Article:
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Mixed reaction to wolf killing
By By Thomas J. Baird
Jul 14, 2004, 07:30 am


 
Reaction to the “lethal taking,” or the shooting death of an endangered male Mexican gray wolf by the U.S. Fish and Wildlife Service Sunday, brought varied reactions Tuesday from those closely associated with the program.
Officials with state and federal agencies said they did what they had to do and New Mexico’s largest nonprofit agricultural organization agreed. However, a conservation group, which has sued or petitioned the U.S. Fish and Wildlife Service in the past, said Tuesday that a specific, genetically rare animal had been killed, making a mockery of the program.
“In the general nature of things, including this killing and the trapping this week of the Cibola National Forest pack, this is a control program masquerading as a recovery program,” said Michael Robinson of the Center for Biological Diversity, a nonprofit conservation group based in Grant County. “We’re saddened by this. It’s hard to see what public purpose was served by the shooting.”
The wolf, known as M574, was part of the Saddle Pack and was genetically the rarest of its species in the wild and in the program, he said.
Fish and Wildlife officials reported Monday that the wolf was “lethally removed from the wild in Arizona on Sunday.” Extensive trapping efforts had begun in March, agency officials said, but the rough terrain and the wolf’s erratic movements made it too difficult to capture.
The U.S. Fish and Wildlife Service authorized the action on June 15 due to the wolf’s attacks on cattle.
This was the second killing of a Mexican wolf in the reintroduction program. Overall, the Service has approved three separate lethal take actions, two of which resulted in the killing of wolves, while the third order was retracted.
“Lethal take is our last choice for removing wolves,” said Dale Hall, director of the service’s southwest region. “The loss of any individual animal that could contribute to the recovery of a threatened species can not be taken lightly.”
Hall said the agency promised it would remove depredating wolves prior to the beginning of the reintroduction program in 1998. He added the agency must keep its promise so as to not compromise the overall program. He added the agency’s focus will be on the remaining wolves in the wild, which he said is somewhere between 50 to 60 animals in New Mexico and Arizona. Conservationists argue the number is far lower.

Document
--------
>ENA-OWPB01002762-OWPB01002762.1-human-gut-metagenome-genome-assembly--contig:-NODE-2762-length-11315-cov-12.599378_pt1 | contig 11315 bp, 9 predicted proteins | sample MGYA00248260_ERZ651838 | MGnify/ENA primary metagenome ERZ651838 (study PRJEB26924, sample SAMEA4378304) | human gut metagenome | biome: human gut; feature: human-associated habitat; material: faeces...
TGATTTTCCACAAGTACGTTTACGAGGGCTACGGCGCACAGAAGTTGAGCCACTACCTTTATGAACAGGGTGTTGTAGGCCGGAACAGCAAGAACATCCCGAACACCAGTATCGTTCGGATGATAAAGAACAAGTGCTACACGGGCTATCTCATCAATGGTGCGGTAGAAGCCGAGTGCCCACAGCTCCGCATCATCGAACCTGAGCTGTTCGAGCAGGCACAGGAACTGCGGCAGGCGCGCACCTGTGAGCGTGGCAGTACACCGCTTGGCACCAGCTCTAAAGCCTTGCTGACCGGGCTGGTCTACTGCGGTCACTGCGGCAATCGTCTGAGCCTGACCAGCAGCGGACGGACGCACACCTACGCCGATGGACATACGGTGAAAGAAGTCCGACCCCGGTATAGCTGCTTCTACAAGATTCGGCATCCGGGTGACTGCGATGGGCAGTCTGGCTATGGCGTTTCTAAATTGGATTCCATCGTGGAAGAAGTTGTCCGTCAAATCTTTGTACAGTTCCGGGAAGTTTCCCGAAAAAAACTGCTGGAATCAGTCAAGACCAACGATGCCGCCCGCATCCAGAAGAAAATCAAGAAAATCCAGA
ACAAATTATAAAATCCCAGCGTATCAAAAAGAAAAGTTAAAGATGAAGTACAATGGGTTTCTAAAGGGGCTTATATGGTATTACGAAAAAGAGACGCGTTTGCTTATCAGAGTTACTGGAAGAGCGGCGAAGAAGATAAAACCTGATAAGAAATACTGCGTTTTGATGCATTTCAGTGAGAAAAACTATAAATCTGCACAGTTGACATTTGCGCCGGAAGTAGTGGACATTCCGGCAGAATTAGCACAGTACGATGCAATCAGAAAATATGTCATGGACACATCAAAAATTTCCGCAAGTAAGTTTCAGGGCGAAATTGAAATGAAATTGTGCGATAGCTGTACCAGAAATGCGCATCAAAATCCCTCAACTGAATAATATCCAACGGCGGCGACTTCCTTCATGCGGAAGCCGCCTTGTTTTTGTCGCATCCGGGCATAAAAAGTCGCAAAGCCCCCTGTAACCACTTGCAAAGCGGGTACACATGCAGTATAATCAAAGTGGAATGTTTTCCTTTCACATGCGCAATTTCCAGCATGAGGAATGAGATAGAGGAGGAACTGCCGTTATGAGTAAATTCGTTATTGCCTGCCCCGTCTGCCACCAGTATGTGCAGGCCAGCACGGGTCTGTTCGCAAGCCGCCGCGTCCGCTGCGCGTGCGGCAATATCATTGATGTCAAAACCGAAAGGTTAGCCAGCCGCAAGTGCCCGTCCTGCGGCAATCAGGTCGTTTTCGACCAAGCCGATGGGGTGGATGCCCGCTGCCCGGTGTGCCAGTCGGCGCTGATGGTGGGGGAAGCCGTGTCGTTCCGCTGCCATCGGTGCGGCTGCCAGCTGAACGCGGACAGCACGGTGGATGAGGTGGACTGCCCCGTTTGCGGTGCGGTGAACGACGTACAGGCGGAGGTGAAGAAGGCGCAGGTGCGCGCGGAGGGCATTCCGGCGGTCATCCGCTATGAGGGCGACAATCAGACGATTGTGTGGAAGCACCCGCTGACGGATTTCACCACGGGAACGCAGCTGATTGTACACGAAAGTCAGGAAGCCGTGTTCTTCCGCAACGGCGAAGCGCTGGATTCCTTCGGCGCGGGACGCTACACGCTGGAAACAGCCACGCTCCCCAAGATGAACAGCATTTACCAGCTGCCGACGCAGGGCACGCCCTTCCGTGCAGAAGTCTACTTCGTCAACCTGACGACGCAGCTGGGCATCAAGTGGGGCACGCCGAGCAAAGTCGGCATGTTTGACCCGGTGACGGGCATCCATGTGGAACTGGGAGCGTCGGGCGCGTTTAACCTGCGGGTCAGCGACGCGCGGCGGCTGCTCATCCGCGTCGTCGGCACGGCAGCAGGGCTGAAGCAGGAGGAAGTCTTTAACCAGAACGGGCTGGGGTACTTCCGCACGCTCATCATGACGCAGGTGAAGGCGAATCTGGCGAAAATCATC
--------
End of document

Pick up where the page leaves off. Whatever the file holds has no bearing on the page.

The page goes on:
The Service reiterated its position this week that the reintroduction program is an exercise that is “nonessential” and deals with an “experimental population.” The program, by designation, allows flexibility for managing wolves in conflict situations, Hall added, including cattle depredations that resulted in the lethal take.
The wolf’s mate, who also preyed on cows, was captured in March and placed in the Sevilleta National Wildlife Refuge Wolf Management Facility where she had a litter of five pups fathered by M574. The pups are being cared for by their mother and a surrogate father.
“This is just more hard evidence of the problematic nature of this program,” Erik Ness, spokesman for the New Mexico Farm and Livestock Bureau, said Tuesday. “All these promises that there wouldn’t be much depredation, but we’re finding out differently. I think our members are probably glad that the U.S. Fish and Wildlife Service is doing what it’s supposed to do.”
Ness said the bureau’s board is calling for a full financial accounting of the recovery program by the General Services Administration, the accounting arm of the U.S. Congress. He deemed the program “ill conceived.”
“We need to step back and take a look at this thing,” he added. “They’ve spent millions since the 1980s on this program, before the first wolf was ever released.”
Terry B. Johnson, chief of non-game and endangered wildlife for the Arizona Game and Fish Department, also weighed in on the lethal take issue Tuesday.
“The decision to kill a wolf is not an easy one for anyone to make,” he told the Sun-News. “We respect the regional director’s willingness to make the hard calls. The bottom line for wolf managers is this — when we put wolves out on the ground in 1998, we did so with a very clear commitment to manage those wolves or any problem situations.”
Johnson said attacks on livestock was clearly one of the expected problems.
“Consistent with the nonessential, experimental population rule, we’ve established guidelines for determining when the court of last resort tool — lethal take — can and should be used,” he said. “Wolf 574 met those thresholds and because trapping efforts were unsuccessful for a prolonged period, lethal take was lamentable, but appropriate. Failure to do what we did would have been to betray the trust the public has placed in this program.”

Thomas J. Baird can be reached at tbaird@scsun-news.com